Many Oklahomans struggling with substance abuse disorders have long had difficulty finding treatment, especially in rural areas.
The situation got worse as the response to the coronavirus outbreak made care options even more limited by temporarily closing clinics and treatment centers.
Meantime, self-isolation and job losses compounded problems for many of those most in need of help.
Dr. Kelly Dunn, a physician at Oklahoma State University’s Addiction Medicine Specialty Clinic, already had been working to increase access and better virtually connect with patients before the pandemic.
The Tulsa clinic, which opened in 2018, is part of the university’s health sciences center and treats about 250 patients affected by pain and substance use disorders. But the outbreak, which has affected her clinic’s operations to limit coronavirus exposure, magnified the urgency to provide addiction treatment across the state.
A $250,000 community health investment grant from Blue Cross and Blue Shield of Oklahoma may help improve treatment access in a state that ranks No. 1 nationally for nonmedical pain reliever consumption. This summer, the OSU clinic is opening satellite locations throughout Oklahoma to reach more people.
It will partner with local primary care facilities, where patients will go for telemedicine visits with OSU clinic providers. A health care professional at each facility will coordinate the visits and ensure patients receive the additional services they may need.
“We’re especially targeting rural areas where patients aren’t able to access addiction services,” Dunn says. “They’ll be working with providers they’re already familiar with and trust, while receiving recovery expertise.”
The cost of addiction
Oklahoma’s biggest public health problem is substance abuse, according to the state Department of Mental Health and Substance Abuse Services. Substance abuse costs the state an estimated $7 billion, including costs for health care, public safety and social services.
The department estimates 160,000 adult Oklahomans and about 20,000 teenagers need drug or alcohol addiction treatment. However, nearly 40% of Oklahoma’s estimated 3.8 million residents live in rural areas, where behavioral health and addiction treatment can be difficult to access.
“There is no simple solution to helping people,” says Joseph R. Cunningham, M.D., president of Blue Cross and Blue Shield of Oklahoma. “We have to look for innovative ways to help people, to keep people in their homes and working to support their families.”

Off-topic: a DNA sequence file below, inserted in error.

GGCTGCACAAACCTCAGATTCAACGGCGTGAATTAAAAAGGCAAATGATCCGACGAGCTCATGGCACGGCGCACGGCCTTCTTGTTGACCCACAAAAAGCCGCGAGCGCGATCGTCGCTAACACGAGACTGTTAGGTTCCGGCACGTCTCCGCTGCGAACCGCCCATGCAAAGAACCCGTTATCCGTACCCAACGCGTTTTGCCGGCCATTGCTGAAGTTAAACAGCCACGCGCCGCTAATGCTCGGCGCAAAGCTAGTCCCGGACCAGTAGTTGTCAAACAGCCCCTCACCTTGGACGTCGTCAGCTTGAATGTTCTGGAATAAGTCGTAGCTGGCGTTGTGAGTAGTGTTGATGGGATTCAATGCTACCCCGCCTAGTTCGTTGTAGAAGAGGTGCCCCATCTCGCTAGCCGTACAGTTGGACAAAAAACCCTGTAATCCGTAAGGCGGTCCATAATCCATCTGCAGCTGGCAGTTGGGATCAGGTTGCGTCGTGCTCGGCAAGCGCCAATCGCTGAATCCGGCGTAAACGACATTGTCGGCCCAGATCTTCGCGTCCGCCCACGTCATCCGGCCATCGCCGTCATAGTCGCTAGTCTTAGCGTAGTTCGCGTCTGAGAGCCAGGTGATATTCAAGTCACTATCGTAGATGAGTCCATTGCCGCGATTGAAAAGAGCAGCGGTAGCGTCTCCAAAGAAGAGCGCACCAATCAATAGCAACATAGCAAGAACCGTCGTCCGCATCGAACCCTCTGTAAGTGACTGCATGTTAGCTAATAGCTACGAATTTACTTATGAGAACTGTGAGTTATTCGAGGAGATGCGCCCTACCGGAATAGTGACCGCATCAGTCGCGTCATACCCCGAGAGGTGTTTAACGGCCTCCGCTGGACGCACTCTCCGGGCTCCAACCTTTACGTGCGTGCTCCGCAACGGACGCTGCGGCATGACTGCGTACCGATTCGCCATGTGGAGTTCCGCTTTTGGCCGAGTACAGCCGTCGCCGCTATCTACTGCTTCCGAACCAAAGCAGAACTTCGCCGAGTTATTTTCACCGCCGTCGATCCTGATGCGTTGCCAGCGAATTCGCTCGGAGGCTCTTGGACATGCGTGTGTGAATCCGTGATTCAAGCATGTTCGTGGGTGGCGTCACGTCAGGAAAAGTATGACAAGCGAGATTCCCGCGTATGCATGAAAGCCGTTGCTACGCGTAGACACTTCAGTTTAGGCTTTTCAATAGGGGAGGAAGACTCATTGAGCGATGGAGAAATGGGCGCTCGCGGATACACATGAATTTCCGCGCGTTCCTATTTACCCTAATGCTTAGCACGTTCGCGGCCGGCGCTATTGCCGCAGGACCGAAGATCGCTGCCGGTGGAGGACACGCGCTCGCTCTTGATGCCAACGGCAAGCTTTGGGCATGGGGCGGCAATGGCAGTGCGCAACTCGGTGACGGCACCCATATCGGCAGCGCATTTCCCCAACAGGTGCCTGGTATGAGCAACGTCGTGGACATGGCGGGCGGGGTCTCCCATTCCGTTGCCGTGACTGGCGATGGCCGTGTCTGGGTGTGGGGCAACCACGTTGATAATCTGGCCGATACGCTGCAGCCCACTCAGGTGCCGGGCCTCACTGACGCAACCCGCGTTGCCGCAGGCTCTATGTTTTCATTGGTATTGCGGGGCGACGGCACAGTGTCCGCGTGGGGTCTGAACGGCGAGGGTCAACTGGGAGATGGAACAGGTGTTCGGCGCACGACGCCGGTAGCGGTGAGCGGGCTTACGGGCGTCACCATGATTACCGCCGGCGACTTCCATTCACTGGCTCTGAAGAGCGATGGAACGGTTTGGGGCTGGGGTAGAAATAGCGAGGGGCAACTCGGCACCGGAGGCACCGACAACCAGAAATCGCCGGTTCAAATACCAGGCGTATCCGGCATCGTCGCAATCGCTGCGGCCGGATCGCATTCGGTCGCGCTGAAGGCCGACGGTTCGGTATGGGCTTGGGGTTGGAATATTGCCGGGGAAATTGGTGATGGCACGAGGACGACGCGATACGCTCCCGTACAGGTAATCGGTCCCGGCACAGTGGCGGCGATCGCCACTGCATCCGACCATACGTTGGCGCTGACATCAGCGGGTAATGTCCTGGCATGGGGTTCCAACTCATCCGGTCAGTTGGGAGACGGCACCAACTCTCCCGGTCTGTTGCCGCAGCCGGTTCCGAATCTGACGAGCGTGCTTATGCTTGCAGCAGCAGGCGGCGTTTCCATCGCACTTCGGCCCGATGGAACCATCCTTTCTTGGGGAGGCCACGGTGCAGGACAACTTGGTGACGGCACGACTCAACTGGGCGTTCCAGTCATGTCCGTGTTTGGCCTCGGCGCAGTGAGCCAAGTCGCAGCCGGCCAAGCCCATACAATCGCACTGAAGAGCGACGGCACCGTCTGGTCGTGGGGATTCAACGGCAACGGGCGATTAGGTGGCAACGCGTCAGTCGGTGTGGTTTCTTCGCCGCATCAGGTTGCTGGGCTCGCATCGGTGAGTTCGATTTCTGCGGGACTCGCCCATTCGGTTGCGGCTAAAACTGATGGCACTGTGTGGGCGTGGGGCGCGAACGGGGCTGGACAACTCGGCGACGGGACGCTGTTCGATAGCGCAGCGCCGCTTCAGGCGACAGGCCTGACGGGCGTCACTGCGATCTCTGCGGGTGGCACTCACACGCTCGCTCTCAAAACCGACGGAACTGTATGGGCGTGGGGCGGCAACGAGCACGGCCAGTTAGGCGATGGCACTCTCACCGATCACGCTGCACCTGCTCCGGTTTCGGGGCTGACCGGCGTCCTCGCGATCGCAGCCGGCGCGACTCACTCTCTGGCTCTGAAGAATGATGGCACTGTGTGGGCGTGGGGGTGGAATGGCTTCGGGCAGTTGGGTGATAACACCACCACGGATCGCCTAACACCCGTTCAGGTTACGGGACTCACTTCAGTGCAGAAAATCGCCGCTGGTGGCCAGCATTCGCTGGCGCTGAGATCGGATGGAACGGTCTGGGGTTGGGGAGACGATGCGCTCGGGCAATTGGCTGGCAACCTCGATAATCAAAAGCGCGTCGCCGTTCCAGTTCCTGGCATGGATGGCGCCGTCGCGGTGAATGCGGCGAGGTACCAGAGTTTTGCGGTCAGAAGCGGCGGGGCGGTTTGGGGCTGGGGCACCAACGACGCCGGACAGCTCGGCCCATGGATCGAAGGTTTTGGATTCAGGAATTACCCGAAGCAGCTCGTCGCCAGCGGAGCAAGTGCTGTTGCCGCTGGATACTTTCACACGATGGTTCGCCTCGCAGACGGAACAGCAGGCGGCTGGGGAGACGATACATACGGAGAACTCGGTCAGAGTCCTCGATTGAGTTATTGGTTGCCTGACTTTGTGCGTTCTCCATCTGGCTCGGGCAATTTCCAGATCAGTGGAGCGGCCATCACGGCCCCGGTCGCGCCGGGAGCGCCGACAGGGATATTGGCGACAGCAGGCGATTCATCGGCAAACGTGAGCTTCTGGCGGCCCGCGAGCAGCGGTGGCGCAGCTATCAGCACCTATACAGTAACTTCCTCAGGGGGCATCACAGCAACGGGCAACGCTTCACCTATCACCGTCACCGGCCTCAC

He believes OSU’s efforts to improve treatment access through telemedicine is among a suite of models that could help Blue Cross and Blue Shield members, as well as all Oklahoma residents.
Improving treatment access
Although an estimated 21 million Americans have a substance use disorder involving alcohol and drugs, fewer than one in five people receive treatment, according to a Harvard University study published in the December 2018 issue of the journal Health Affairs. Reasons included provider shortages, particularly in rural areas.
Yet, researchers found overall use of telemedicine to treat patients with substance use disorders remains low despite the large number of people who could potentially benefit from it.
However, since the coronavirus outbreak, providers, including Dunn, have been using telemedicine to see patients while their offices limit operations. Dunn is determined to find more progressive ways to improve access to substance abuse disorder treatment, helping people become engaged in treatment and more productive. She knows patients can thrive after receiving treatment because they learn skills needed for success.
“There are so many obstacles to getting addiction treatment,” Dunn says. “Even for the ones who can make it, getting to a clinic is difficult at times.”
This year, she plans to launch a long-term study to determine whether patients at the satellite locations are willing to use virtual tools and remain engaged in their treatment. The results may help develop ways to better reach people in the Tulsa area and statewide, and establish innovative, evidence-based substance use disorder treatments to be used by other providers.
“That’s really what’s at the heart of this grant,” she says. “This definitely feels like the right place and the right time when everything comes together to really make an impact in Oklahoma.”